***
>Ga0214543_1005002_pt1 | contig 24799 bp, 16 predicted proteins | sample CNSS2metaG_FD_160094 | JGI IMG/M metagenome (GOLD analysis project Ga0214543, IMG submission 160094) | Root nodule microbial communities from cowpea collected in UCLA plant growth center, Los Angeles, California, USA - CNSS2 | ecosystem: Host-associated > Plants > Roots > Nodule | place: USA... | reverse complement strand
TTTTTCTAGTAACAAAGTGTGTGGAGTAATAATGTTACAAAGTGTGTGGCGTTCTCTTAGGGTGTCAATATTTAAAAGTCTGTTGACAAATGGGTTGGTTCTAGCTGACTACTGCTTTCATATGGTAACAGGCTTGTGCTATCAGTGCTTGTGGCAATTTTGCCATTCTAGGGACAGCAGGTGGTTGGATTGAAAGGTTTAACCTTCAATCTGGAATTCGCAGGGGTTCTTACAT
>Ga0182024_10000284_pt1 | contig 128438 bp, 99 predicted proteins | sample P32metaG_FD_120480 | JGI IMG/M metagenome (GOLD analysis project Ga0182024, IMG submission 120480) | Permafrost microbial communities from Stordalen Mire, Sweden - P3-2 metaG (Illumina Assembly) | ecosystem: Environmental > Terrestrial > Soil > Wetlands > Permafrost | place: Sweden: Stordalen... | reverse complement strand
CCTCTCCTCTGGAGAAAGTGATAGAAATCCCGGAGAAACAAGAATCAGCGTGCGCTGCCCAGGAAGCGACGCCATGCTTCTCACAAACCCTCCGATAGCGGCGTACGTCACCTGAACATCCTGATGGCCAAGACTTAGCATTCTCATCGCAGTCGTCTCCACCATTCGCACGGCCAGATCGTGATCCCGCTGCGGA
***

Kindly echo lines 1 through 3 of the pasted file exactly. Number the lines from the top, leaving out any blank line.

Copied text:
>Ga0214543_1005002_pt1 | contig 24799 bp, 16 predicted proteins | sample CNSS2metaG_FD_160094 | JGI IMG/M metagenome (GOLD analysis project Ga0214543, IMG submission 160094) | Root nodule microbial communities from cowpea collected in UCLA plant growth center, Los Angeles, California, USA - CNSS2 | ecosystem: Host-associated > Plants > Roots > Nodule | place: USA... | reverse complement strand
TTTTTCTAGTAACAAAGTGTGTGGAGTAATAATGTTACAAAGTGTGTGGCGTTCTCTTAGGGTGTCAATATTTAAAAGTCTGTTGACAAATGGGTTGGTTCTAGCTGACTACTGCTTTCATATGGTAACAGGCTTGTGCTATCAGTGCTTGTGGCAATTTTGCCATTCTAGGGACAGCAGGTGGTTGGATTGAAAGGTTTAACCTTCAATCTGGAATTCGCAGGGGTTCTTACAT
>Ga0182024_10000284_pt1 | contig 128438 bp, 99 predicted proteins | sample P32metaG_FD_120480 | JGI IMG/M metagenome (GOLD analysis project Ga0182024, IMG submission 120480) | Permafrost microbial communities from Stordalen Mire, Sweden - P3-2 metaG (Illumina Assembly) | ecosystem: Environmental > Terrestrial > Soil > Wetlands > Permafrost | place: Sweden: Stordalen... | reverse complement strand